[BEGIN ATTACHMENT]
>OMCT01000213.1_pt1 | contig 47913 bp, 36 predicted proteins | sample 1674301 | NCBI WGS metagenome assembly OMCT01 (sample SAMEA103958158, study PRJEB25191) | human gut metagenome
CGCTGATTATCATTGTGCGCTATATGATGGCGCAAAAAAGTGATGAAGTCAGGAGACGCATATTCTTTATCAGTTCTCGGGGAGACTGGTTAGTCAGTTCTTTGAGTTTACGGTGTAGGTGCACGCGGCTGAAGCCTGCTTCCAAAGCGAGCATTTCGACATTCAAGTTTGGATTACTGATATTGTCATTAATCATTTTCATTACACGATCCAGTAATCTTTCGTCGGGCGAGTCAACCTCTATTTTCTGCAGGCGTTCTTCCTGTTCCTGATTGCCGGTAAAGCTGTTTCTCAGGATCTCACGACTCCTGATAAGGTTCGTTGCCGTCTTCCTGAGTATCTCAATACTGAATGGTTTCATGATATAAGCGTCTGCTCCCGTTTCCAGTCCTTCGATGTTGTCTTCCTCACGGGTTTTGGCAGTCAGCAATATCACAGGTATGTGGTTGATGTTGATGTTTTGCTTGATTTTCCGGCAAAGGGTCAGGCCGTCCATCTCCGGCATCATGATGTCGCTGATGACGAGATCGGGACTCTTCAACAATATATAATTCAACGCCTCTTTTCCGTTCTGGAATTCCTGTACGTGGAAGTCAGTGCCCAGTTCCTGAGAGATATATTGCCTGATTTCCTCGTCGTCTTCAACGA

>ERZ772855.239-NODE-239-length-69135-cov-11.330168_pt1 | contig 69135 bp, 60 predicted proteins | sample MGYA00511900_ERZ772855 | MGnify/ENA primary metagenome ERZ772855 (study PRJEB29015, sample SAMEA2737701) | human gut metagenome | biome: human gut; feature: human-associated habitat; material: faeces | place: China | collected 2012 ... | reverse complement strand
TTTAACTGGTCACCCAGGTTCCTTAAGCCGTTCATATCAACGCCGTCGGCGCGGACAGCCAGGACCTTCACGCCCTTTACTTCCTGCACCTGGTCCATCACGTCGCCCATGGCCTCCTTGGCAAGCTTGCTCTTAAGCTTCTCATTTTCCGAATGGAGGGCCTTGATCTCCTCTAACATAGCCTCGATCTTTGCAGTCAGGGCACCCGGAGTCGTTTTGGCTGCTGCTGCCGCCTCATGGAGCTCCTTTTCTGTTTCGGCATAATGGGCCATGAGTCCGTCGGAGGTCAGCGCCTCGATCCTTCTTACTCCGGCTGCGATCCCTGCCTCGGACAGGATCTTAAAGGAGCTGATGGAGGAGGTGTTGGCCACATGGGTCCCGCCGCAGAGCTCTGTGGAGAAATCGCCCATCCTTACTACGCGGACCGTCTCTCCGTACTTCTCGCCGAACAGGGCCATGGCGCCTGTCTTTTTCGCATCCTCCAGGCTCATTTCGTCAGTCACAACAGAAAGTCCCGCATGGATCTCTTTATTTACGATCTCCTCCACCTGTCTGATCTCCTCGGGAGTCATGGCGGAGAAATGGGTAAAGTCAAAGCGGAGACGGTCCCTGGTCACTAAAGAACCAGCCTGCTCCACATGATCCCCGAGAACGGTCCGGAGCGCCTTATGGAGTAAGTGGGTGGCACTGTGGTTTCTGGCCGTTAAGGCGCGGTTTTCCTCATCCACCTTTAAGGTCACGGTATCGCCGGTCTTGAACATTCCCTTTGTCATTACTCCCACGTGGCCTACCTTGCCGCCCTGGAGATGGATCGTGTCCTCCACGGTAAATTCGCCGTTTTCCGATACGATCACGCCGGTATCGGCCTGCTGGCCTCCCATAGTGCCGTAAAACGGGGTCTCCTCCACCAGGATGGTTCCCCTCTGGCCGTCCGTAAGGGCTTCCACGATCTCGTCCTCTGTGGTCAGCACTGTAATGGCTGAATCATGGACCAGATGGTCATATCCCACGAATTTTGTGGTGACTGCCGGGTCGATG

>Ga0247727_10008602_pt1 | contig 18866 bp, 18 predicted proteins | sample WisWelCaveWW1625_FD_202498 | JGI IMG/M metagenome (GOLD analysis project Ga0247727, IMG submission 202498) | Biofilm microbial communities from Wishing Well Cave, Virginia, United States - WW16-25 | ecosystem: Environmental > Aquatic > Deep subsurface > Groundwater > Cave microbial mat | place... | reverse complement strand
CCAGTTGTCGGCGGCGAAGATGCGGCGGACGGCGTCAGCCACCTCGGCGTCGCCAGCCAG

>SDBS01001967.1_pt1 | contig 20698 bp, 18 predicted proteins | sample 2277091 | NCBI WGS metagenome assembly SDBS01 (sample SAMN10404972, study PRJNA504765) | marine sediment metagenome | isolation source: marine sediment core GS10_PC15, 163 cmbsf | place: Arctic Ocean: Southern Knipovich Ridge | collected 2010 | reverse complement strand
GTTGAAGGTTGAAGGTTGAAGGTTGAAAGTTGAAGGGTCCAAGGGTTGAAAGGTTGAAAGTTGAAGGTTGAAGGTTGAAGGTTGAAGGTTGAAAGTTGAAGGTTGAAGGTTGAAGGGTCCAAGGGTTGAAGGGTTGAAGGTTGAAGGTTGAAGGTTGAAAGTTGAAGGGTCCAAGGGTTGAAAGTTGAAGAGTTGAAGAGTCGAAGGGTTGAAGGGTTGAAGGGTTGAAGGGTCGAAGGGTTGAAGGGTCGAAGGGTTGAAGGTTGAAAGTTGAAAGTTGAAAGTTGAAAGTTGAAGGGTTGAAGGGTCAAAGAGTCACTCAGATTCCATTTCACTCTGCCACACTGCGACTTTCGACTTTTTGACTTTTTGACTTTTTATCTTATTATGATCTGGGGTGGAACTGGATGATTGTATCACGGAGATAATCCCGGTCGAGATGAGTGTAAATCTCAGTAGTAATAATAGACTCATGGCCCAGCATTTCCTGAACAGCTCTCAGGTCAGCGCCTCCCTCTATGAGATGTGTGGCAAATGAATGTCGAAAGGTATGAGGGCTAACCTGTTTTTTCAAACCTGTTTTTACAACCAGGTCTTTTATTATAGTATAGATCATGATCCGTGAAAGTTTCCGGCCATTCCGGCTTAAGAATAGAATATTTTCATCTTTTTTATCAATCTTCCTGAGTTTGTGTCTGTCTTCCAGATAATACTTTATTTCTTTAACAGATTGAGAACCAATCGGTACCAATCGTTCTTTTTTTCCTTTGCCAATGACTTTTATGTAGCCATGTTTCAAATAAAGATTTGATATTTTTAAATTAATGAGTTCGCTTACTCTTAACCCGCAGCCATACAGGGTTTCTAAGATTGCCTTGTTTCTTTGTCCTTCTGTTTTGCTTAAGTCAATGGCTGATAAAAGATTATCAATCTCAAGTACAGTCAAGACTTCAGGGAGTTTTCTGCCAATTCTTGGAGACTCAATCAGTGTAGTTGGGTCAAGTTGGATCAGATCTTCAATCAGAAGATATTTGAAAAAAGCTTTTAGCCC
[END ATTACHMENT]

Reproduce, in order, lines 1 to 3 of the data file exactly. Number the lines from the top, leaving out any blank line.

>OMCT01000213.1_pt1 | contig 47913 bp, 36 predicted proteins | sample 1674301 | NCBI WGS metagenome assembly OMCT01 (sample SAMEA103958158, study PRJEB25191) | human gut metagenome
CGCTGATTATCATTGTGCGCTATATGATGGCGCAAAAAAGTGATGAAGTCAGGAGACGCATATTCTTTATCAGTTCTCGGGGAGACTGGTTAGTCAGTTCTTTGAGTTTACGGTGTAGGTGCACGCGGCTGAAGCCTGCTTCCAAAGCGAGCATTTCGACATTCAAGTTTGGATTACTGATATTGTCATTAATCATTTTCATTACACGATCCAGTAATCTTTCGTCGGGCGAGTCAACCTCTATTTTCTGCAGGCGTTCTTCCTGTTCCTGATTGCCGGTAAAGCTGTTTCTCAGGATCTCACGACTCCTGATAAGGTTCGTTGCCGTCTTCCTGAGTATCTCAATACTGAATGGTTTCATGATATAAGCGTCTGCTCCCGTTTCCAGTCCTTCGATGTTGTCTTCCTCACGGGTTTTGGCAGTCAGCAATATCACAGGTATGTGGTTGATGTTGATGTTTTGCTTGATTTTCCGGCAAAGGGTCAGGCCGTCCATCTCCGGCATCATGATGTCGCTGATGACGAGATCGGGACTCTTCAACAATATATAATTCAACGCCTCTTTTCCGTTCTGGAATTCCTGTACGTGGAAGTCAGTGCCCAGTTCCTGAGAGATATATTGCCTGATTTCCTCGTCGTCTTCAACGA

>ERZ772855.239-NODE-239-length-69135-cov-11.330168_pt1 | contig 69135 bp, 60 predicted proteins | sample MGYA00511900_ERZ772855 | MGnify/ENA primary metagenome ERZ772855 (study PRJEB29015, sample SAMEA2737701) | human gut metagenome | biome: human gut; feature: human-associated habitat; material: faeces | place: China | collected 2012 ... | reverse complement strand